In the transfer zone (20), the screw-shafts are each provided with intermeshing forward rotating helical screws (22) by which the NSAID, optionally mixed with excipients, is transferred to the heated mixing zone (28). During the transfer, the NSAID is de-aerated and the heat generated within the NSAID is removed by the water-cooled jacket (24). In the heated mixing zone (28), the screw-shafts are each provided with an arrangement of positive scraping paddles (31,32,33) offset at 30°,60° and 90° respectively, to knead material in the heated mixing zone, half size paddles (34) to further work the mixture and to generate internal heat within the drug mixture, intermeshing kneading paddles (36) arranged in such a way as to provide a thorough mixing action, reverse helical screws (38) to provide a reverse flow to maintain pressure within the mixing zone and further helical forward rotating screws (40) to carry the molten extrudate through the outlet (42) of the extruder.
 Referring to FIGS. 1 and 3, the endplate (44) is mounted at the end of the extruder barrel so that the liquid extrudate passes into the endplate from the extruder barrel. The endplate is heated by thermal transfer from the main extruder block. Channels (46) in the endplate divide the molten extrudate into a plurality of thin streams.
 Referring to FIG. 4, the streams of molten extrudate flow from the endplate (44) to form ribbons (50) on a continuously rotating stainless steel cooling belt (8) (at a rate of 6.6 m/min) water-cooled along its entire length. The length of the belt from the endplate (44) to the collection hopper (10) is 4 m. A protection grill (46) protects the interruption of the extrudate flowing out of the endplate.
 The ibuprofen & croscarmellose sodium were thoroughly pre-mixed in a tumble blender to form a homogeneous mixture. The solid powdered mixture was fed through the feeder hopper (4) into the powder inlet (18) at a rate of 102 kg/hr into the water-cooled transfer zone (20) of the extruder. In the transfer zone (20), the powdered mixture was thoroughly kneaded between the helical screws and transported to the heated mixing zone of the extruder where the extruder barrel was heated to 100° C. In the heated mixing zone, the mixture was worked between the intermeshing paddles (31, 32, 33) which generated shear-induced heat to ensure that the ibuprofen was fully molten. The temperature of the extruded material reached approximately 100-120° C. The extruded material was then further worked by the half-size paddles (34), the kneading paddles (36) and the reverse helical screws (38) which created a back pressure to the system, further pressurising the heated zone. The extrudate was fed by the forward rotating screws (40) through the outlet of the extruder (42) under pressure and through the endplate (44). The channels (46) in the endplate divided the flow of the molten extrudate into four substantially equal streams.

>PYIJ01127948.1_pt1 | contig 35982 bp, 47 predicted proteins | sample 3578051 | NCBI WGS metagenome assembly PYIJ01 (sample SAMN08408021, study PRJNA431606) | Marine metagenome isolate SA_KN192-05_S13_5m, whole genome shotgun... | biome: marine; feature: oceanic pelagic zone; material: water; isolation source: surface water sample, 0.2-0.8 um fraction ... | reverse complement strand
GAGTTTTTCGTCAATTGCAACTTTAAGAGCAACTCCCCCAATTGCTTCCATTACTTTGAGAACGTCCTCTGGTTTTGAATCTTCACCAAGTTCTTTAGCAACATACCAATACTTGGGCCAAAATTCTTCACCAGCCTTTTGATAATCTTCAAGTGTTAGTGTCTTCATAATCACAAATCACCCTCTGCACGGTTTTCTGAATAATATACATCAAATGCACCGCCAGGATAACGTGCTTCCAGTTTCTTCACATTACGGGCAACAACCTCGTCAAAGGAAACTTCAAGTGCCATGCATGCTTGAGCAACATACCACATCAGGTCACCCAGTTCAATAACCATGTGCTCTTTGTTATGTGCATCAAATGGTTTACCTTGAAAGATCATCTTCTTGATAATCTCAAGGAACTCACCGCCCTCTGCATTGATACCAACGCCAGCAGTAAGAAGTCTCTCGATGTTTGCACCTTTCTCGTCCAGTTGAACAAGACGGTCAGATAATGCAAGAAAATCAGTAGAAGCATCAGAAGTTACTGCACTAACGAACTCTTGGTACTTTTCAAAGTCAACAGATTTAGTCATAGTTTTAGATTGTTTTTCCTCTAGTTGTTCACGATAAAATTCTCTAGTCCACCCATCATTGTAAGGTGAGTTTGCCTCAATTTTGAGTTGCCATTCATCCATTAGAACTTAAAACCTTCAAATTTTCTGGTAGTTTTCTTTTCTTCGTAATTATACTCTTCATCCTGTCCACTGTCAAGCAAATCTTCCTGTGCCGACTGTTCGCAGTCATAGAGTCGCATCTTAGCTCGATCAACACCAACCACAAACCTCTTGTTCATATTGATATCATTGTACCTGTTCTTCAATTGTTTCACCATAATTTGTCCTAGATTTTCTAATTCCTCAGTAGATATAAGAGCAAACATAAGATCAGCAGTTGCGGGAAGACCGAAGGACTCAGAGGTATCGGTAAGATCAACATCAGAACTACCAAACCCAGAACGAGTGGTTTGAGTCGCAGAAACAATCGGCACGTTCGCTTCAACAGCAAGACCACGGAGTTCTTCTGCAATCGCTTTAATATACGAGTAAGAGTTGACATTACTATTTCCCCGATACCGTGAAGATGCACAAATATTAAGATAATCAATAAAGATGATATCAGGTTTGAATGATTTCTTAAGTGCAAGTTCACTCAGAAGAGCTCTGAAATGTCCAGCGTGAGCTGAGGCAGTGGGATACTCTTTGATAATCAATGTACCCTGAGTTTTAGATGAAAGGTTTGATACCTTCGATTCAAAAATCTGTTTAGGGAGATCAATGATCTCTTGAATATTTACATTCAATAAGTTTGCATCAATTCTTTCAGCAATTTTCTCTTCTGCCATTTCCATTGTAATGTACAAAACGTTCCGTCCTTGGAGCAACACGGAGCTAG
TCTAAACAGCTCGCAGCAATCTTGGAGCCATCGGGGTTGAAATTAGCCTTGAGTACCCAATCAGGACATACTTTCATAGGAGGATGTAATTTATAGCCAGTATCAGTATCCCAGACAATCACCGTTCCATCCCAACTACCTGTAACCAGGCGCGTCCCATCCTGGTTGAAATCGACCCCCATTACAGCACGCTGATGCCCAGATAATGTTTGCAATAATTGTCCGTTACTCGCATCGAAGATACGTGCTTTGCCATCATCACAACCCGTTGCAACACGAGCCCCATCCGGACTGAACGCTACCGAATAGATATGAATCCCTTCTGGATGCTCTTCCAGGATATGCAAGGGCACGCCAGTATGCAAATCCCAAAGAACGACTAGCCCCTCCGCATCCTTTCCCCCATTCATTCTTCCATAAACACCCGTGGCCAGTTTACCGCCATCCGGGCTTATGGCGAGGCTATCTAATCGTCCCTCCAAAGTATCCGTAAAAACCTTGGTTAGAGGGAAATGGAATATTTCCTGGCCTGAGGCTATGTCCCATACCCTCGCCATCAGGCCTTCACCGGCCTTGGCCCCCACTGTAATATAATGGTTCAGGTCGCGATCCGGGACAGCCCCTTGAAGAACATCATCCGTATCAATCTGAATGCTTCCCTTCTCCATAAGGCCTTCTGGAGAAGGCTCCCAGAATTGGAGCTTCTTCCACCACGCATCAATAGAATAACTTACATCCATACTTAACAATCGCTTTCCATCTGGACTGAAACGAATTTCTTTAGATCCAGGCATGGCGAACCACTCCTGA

The four molten streams dropped onto the continuous cooling belt (8). The ribbons formed on the belt were 1-2 cm in width & 2-3 mm thick. The molten streams of extrudate formed four ribbons (50) which cooled rapidly within a period of 30 seconds. The underside of the ribbon in contact with the belt solidified first, followed shortly by solidification of the upper surface of the ribbon. Due to the differential cooling between the upper & lower surfaces of the ribbons, the minor expansion on cooling caused the ribbons to lift upwardly of the belt and break into sections. The sections formed into concave bows. As the upper surface of the melt solidified, the ribbons straightened out to lie on the belt. The lengths of ribbon fell into a hopper at the end of the belt. The belt did not require cleaning as the extrudate lifted cleanly from the belt surface.
 The lengths of solidified extrudate were milled & sieved through a screen with a round hole size of 1 mm to provide a granulate material.
 The extrusion conditions for the Example 1 composition were varied and are shown in Table 1.
 Variations may also be made to the extrusion conditions in Example 1 by:
 (a) changing the diameter of the extruder barrel, eg to 50 mm;
 (b) changing the L:D ratio of the extruder barrel, eg to 17.5:1, 25:1 or 40:1; and
 (c) removing and/or adding at least one section of paddles and/or screws.